St Joseph's Parish, O'Connor
View of the St Joseph's Convent building
Delete photo - 180315_StJosephs_Convent.JPG
Confirm
Are you sure you want to delete this?

History

Some History of St. Joseph’s Parish, O’Connor

By Jack Monoghan and Anne Rosewarne

In the early 1950s Catholic residents of Turner and O’Connor, used to attending Sunday Mass in the Convent School at Braddon, welcomed the erection of St. Patrick’s Church and the concomitant establishment of Canberra’s second parish. Fr. Stan O’Donnell was the first Parish Priest of St. Patrick’s and his domain covered everything north of the Molonglo River. We were happy to be members.

Before long Fr. O’Donnell could see that further development would be needed. Population was expanding rapidly. The Public Service was growing and, particularly in the western half, many assisted migrants were being housed here. We were developing a sizeable Polish community, while substantial numbers were coming in from Croatia, Italy, the Netherlands, and many other European countries. We were multi-cultural.

The Government approved the lease of a large area between Macarthur Avenue and Boronia Drive. A school, designed to serve also as a church, was built near the eastern end of the block. A house in Boronia Drive was purchased and extended. In 1956 the Sisters of St. Joseph of North Goulburn came to teach at the new St. Joseph’s School.

For some years, until their Convent was built adjacent to the school, six sisters lived in the house in Boronia Drive. The accommodation might fairly be described as basic. A remarkable woman, the late Sister Mary St. Jude, combined the roles of head of the Community house and Principal of the school. She helped her colleagues cope with the stresses of both.

Much development work was required in the school grounds. Drainage of the low-lying area was a priority, as was the paving of the entrance and assembly areas. A major project was the acquisition and restoration of a large old hut, similar to the O’Connor Scout Hall. A kitchen was built at one end. In the remaining area the floor was polished and seating provided along the walls. The building was to serve school and parish purposes for fifteen years, until  the time when major extensions to the school made it redundant.

Most of this work was accomplished with supervised voluntary labour.

In 1959 we were cut adrift from St. Patrick’s Parish. O’Connor was one of Canberra’s first suburban parishes. Many more were to follow. The Apostolic Nuncio of the time was heard to remark that the spread of churches in Canberra reminded him of the Acts of the Apostles.

While we were still part of St. Patrick’s Parish Sunday Mass was celebrated here by Fr. Paul Bateman, an assistant Priest at St. Patrick’s. Also, a Polish Mass was celebrated by the Polish Chaplain. Now, Fr. William O’Shea was appointed as our first Parish Priest, and Fr. Bateman was transferred to St. Joseph’s. The Polish Chaplain continued to serve the Polish community and also gave some assistance in the parish.

Our new parish comprised the suburbs of O’Connor and Lyneham and the village of Hall. Fr. O’Donnell had managed to retain Turner and Acton, his motivation being that many of his staunchest parish workers lived there. Several decades were to pass before those suburbs were transferred to St. Joseph’s Parish while Hall then reverted to St. Patrick’s.

Fr. O’Shea did not take up his position immediately, as Archbishop O’Brien wished him to continue for a time in his previous role as Archdiocesan Inspector of Schools. For our first two years Fr. Lloyd Reynolds was the Parish Administrator.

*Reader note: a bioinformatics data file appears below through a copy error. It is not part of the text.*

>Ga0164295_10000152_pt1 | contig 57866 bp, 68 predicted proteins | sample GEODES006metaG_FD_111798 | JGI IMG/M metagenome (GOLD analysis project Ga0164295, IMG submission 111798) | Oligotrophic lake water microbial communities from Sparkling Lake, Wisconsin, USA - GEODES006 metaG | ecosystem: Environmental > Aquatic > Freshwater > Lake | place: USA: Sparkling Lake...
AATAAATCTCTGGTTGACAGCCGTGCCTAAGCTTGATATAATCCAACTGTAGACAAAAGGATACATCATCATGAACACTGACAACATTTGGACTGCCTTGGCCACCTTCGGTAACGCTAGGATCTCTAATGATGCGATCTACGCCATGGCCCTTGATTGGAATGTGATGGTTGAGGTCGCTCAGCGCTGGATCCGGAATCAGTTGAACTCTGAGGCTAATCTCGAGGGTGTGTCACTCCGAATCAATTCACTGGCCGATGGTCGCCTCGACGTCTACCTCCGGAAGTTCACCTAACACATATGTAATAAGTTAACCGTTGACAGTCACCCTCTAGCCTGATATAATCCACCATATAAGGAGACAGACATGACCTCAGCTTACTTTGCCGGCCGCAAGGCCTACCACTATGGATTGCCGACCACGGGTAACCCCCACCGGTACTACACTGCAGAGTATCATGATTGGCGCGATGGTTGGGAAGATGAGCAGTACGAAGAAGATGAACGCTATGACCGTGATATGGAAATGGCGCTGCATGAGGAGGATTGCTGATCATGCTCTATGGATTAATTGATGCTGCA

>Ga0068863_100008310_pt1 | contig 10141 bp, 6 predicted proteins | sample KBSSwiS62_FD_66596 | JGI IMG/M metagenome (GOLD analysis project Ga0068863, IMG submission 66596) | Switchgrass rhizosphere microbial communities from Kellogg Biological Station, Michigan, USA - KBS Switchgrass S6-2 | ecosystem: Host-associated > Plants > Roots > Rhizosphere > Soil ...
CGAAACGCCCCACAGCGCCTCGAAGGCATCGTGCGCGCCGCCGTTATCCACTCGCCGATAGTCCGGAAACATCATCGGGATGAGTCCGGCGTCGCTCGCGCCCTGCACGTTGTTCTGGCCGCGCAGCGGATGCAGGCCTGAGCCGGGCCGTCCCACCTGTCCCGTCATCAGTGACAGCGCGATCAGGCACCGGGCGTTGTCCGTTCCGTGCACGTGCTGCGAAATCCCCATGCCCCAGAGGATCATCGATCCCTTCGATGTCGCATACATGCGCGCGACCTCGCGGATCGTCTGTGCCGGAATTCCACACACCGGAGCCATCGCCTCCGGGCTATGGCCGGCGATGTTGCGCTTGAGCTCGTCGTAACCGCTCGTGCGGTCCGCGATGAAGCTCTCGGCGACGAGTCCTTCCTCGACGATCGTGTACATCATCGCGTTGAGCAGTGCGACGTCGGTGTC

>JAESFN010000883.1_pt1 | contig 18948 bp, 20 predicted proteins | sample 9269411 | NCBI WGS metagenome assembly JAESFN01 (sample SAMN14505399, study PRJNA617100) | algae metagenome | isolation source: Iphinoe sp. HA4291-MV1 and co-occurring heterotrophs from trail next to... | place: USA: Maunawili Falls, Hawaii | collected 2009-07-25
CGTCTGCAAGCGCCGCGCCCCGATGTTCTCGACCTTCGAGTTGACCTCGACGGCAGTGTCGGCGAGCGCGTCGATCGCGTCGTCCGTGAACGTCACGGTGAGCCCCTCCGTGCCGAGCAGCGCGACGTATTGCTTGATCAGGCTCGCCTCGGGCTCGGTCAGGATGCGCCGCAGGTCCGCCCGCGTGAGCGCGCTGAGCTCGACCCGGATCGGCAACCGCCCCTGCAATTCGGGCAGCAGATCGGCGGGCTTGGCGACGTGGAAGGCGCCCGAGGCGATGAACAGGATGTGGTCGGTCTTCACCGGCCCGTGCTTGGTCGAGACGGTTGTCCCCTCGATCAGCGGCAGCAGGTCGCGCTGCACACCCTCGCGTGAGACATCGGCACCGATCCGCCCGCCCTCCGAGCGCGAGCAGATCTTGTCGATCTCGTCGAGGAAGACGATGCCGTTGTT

There we were, we had inherited the Church-school and its hut, the house in Boronia Drive, the historic stone church at Hall, the extensive leasehold, not much in the way of financial resources and a debt of £36.000.00. For a time, working bees and fund raising activities were the order of the day. In 1962 we successfully introduced the Canvass, or planned giving.

Meanwhile the school had some high points. For instance, girls of sturdy European stock formed a formidable basketball team (nowadays, net ball) which dominated the Catholic schools competition. In 1962 St. Joseph’s had its first success in the swimming pool, winning the Catholic Primary Schools swimming competition.

But there were problems. Some were manageable, like the unreliability of the kerosene heaters used to warm the classrooms. Much more importantly, within two years of its establishment the school was overwhelmed by the volume of enrolments. The Sisters coped with class sizes that were almost beyond belief.

A decision was made at Archdiocesan level to establish a second school in the parish. As well as the problem of overcrowding at St. Joseph’s there was an understanding that Government agencies were planning early residential development to the north of Lyneham. A lease of land was obtained near St. Ninian’s Church in Lyneham and St. Michael’s school was opened in 1965 (?). The school was conducted by Sisters of the Ursuline Order.

A decade later, changing demographics led to a decline in school enrolments. The expected development north of Lyneham was yet to come. There was no longer a need for two schools. Amid a deal of hurt and heartburning, and some acrimony, St. Michael’s school was eventually closed.

Through much of the 1960s and early 1970s a well-supported weekly housie night was conducted in the Parish. After the end of the evening the men who ran it would put the loose change towards the purchase of two lottery tickets - one for them and one for the parish.

In 1972 one such ticket won the Sydney Opera House Lottery prize of £200,000.00. It is a tribute to the honesty and unselfishness of those men that they confirmed it was the parish’s ticket that won the prize.

After some deliberation Fr. O’Shea secured Archdiocesan approval to commission leading architect Kevin Curtin to design a church, to be built towards the western end of the leasehold. The resultant St. Joseph’s Church is considered to be Curtin’s finest work in Canberra. As the church was completed free of debt it was consecrated by Archbishop Cahill at its opening in October 1973.

An important local touch is that the Church is constructed of Canberra blue stone. But Fr. O’Shea contrived to persuade Curtin to introduce significant links with the priest’s native Ireland. Thus the ground plan of the church is the outline of a Celtic cross. Another Celtic cross is to be seen atop the church tower.

Not the least distinctive features of the church are the Irish stained glass windows flanking the Sanctuary. They were produced by the celebrated Dublin studio of Harry Clark. Fr. O’Shea chose the designs, from options proffered by Clark. The Mary window is a Clark standard, to be seen also in churches overseas.